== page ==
So why, besides the art of the impossibly superior, prefer Conyers' plan?

Here's the analogous argument for Cap'n Trade:
Yes, in theory there is a Pigou tax that can do anything cap and trade can do -- like the carbon tax advocated by Father Smiff's pal Charles Komanoff.

And yes, single payer is a final solution devoutly to be sought.

But [o]n this green stuff, and health stuff both, a few shrewd market mechanism designs (as in cap and trade on carbon emissions, and a fightin' pub op in the health sector) is a path to decentralization and lower-archy.

Now I have a problem with this line of argument.

Owen knows a good deal more than I do about this sort of thing, and even if I thought he was wrong, I'd be hard-pressed to argue the point. But the problem doesn't arise: as a technical matter I don't doubt that he is right. A "fighting" public-option -- and a "shrewd" cap and trade program -- would no doubt be better than what we have now, at the very least, and might lead to systemic change further on (though the certainty of that seems less clear).

The qualifications -- "fighting" and "shrewd" -- are quite important, however.

It's pretty clear that single-payer isn't on the table; and if a carbon tax hasn't been ruled out, it's only because nobody who matters has ever considered it. And why? Because -- of course -- corporate America doesn't want either of these things, and corporate America -- unlike the enviro wonkery and the academic wonkery -- deploys the big battalions.

But what reason is there to believe, then, that they would stand for a "fighting" public option, or a "shrewd" cap and trade, either? What reason is there to think that we won't get Hillary Rediviva, with no-fight Romneycare sauce, by way of health care reform; and by way of emissions reduction, yet another flood of new kinds of securities to trade -- with shrewdness to be seen only in the parasites and cormorants who will make their living swapping these grubby bits of paper, made into valuable property by Uncle's fiat?

So I wonder why -- apart from professional pride -- Owen is spending his time fighting this corner.

He writes:

Pinkos better get up to speed on this region of applied public economics, and start calling the balls and strikes accurately. Just unleashing the dogmas of class war to bark, bay, and howl benightedly at the rising of the congressional harvest moon is no good.
Nobody can quarrel with that. Understanding the nuts and bolts is a good thing.

But folks like us have very little influence on events. This fact has some implications. Since we don't have to be "responsible" -- responsible, that is for the misery that the responsables in Washington are certainly going to cause -- we also don't have to be realistic. In fact, it would be a ridiculous affectation for us to be realistic. Who, after all, do we think we are? Congressional aides? What on earth is the downside for us to be maximalists, incorrigibles, millennarians? Is anything we do going to forfeit the good in favor of the unattainable best?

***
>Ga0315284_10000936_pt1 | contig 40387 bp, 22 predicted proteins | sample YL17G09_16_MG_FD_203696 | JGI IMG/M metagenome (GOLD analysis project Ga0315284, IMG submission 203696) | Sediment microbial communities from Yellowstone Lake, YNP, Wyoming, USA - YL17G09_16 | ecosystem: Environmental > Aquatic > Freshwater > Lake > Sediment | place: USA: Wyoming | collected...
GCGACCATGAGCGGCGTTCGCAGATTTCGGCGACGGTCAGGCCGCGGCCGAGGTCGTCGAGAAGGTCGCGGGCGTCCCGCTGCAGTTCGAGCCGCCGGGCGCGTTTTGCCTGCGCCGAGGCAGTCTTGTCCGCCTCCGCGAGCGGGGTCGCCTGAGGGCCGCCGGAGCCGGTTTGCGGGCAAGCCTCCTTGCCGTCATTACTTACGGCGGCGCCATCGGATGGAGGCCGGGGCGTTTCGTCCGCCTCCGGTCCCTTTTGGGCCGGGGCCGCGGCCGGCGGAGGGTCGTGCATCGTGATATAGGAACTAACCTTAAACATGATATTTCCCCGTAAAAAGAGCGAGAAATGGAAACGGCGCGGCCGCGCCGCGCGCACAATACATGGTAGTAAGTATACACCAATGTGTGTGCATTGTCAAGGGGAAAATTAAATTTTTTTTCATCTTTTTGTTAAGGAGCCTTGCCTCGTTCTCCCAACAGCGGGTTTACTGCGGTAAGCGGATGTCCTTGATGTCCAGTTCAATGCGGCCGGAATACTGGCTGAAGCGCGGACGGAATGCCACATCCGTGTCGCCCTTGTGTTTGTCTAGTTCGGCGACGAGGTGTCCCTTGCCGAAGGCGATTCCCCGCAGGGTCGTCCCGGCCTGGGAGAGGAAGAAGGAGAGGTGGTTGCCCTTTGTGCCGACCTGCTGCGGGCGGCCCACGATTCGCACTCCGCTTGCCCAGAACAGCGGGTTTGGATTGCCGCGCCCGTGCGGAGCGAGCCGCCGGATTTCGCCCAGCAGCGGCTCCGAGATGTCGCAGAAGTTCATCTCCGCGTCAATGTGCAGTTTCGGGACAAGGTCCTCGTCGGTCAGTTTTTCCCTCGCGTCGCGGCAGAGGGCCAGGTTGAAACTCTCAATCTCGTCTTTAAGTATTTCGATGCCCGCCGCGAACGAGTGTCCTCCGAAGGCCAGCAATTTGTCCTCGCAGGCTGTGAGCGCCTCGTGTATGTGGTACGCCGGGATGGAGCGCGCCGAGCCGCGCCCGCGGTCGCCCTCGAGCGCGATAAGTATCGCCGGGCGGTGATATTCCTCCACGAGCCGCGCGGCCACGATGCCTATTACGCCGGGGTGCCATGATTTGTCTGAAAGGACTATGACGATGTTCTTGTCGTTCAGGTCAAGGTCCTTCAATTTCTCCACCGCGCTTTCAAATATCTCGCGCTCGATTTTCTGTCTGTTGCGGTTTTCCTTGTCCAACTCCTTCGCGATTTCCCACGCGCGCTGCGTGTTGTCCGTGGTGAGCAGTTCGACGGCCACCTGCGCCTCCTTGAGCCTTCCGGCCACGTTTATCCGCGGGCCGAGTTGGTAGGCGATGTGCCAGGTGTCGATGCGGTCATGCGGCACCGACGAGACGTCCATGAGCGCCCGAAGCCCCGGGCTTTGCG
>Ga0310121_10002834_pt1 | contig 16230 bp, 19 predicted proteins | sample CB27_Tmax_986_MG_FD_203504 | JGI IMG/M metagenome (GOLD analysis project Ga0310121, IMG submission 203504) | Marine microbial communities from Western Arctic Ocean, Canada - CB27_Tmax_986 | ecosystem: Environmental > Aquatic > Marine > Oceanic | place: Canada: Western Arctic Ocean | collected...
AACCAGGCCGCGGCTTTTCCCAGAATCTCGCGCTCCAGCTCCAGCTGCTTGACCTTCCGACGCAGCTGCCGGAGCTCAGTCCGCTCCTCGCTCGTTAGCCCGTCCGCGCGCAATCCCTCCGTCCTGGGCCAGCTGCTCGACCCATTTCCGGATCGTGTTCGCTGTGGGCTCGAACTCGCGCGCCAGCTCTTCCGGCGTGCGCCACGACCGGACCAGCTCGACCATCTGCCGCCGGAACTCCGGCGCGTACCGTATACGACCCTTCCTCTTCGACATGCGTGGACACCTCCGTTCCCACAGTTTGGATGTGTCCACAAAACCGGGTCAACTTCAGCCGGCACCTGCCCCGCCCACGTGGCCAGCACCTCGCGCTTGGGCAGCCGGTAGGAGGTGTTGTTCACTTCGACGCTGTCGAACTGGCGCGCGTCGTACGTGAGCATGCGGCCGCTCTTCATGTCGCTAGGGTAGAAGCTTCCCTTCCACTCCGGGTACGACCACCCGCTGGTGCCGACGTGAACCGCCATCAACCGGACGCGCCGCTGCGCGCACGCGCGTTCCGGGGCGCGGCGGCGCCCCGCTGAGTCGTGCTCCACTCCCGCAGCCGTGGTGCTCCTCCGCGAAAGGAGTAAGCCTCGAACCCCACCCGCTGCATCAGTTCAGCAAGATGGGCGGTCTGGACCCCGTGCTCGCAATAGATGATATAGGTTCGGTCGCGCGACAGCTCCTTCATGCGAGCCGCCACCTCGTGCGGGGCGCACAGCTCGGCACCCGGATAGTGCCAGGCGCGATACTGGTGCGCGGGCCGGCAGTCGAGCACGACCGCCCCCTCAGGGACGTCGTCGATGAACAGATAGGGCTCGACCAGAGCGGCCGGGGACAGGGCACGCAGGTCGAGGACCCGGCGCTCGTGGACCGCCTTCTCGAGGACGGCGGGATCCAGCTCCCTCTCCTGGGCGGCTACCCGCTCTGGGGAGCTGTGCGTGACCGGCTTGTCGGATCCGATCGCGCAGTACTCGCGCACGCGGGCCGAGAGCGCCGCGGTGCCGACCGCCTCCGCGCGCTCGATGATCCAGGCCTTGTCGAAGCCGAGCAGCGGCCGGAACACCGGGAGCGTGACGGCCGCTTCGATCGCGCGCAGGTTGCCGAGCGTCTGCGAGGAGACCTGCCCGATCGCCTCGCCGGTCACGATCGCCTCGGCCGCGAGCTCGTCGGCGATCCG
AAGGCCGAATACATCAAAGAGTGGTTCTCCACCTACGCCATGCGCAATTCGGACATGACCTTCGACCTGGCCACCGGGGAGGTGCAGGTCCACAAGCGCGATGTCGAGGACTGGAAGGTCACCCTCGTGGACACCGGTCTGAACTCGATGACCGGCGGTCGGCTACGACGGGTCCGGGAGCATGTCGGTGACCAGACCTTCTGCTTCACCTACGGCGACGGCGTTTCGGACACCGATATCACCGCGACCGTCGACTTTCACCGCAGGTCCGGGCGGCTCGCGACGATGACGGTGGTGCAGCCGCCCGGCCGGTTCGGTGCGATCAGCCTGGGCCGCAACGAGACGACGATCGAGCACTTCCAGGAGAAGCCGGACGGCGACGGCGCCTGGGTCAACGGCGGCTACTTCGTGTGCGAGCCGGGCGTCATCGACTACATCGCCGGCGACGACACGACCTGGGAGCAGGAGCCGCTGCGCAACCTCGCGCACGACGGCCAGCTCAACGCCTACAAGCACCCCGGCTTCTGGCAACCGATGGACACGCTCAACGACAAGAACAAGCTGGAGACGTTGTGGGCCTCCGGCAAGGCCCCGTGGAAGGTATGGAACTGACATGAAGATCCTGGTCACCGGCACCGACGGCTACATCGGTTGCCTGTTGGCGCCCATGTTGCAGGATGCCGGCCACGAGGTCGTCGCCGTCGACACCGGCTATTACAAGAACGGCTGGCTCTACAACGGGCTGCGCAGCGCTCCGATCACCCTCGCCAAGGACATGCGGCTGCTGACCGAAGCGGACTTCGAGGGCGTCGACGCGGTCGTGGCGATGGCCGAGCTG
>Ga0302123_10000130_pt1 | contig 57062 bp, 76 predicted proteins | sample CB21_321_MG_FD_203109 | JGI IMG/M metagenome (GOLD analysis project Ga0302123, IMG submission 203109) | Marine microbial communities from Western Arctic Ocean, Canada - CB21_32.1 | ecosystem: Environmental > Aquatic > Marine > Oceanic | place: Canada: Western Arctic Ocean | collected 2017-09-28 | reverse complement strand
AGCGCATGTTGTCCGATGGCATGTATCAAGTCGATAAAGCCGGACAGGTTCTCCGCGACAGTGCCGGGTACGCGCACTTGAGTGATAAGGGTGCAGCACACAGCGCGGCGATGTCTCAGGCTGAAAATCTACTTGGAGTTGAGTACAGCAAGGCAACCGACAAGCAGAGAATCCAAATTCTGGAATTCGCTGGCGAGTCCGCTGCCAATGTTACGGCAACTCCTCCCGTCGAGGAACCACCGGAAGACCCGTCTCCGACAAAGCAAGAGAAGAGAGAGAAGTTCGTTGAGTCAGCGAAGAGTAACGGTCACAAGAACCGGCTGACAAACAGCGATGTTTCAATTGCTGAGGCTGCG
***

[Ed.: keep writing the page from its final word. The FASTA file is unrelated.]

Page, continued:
Still, I share Owen's pain, or some of it, anyway. Too much Left scenography introduces a tired old cast of pasteboard personifications onto the stage -- the Bourgeoisie, the Working Class, the Sellout Politicians and their pets, the Running Dogs. If Owen's goal is to sketch in some more detail and bring a breath of life to this stale discourse, then one can only applaud.

July 14, 2009

Battle of the Brights

* * * * *

You gotta feel sorry for Democratic Party apologist Joseph Romm, shown at left looking like Philip Roth's nerdy younger brother. In a recent Huffington Post item, Romm has dutifully put himself in the awkward position of suggesting that James Hansen, director of NASA’s Goddard Institute, is a science denier.

Here’s the backstory:

Hansen — who, as Romm acknowledges, is a distinguished guy and knows a thing or two about climate science — recently posted, also at the HuffPo, a blistering expose of the utterly “counterfeit” and meaningless Waxman-Markey bill, which, as Hansen says, “locks in fossil fuel business-as-usual and garlands it with a Ponzi-like cap-and-trade scheme.” Hansen correctly observes that this non-solution scuttled any hope for a “consensus” on carbon emissions reduction between the rich countries of the world and those who are still trying to get rich: “The [G-8] delegates from other [developing] nations ... read the [Waxman-Markey] bill and deduce[d] that it’s no more fit to rescue our climate than the V-2 rocket was to land a man on the moon.”

Poor Joe promptly ground out a turgid 2800-word response to Hansen’s post — almost three words for Hansen’s every one. Joe’s line of argument — unlike Hansen’s — is not very clear, but it seems to turn on two main postulates: first, that Hansen understands science but doesn’t get politics; and second, that Hansen’s post has been reproduced on various “climate denial” flat-earth sites. The implication is that Hansen — after twenty years of work enlisting thousands of other climate scientists to the cause — has gone off the rails and become a flat-earther himself.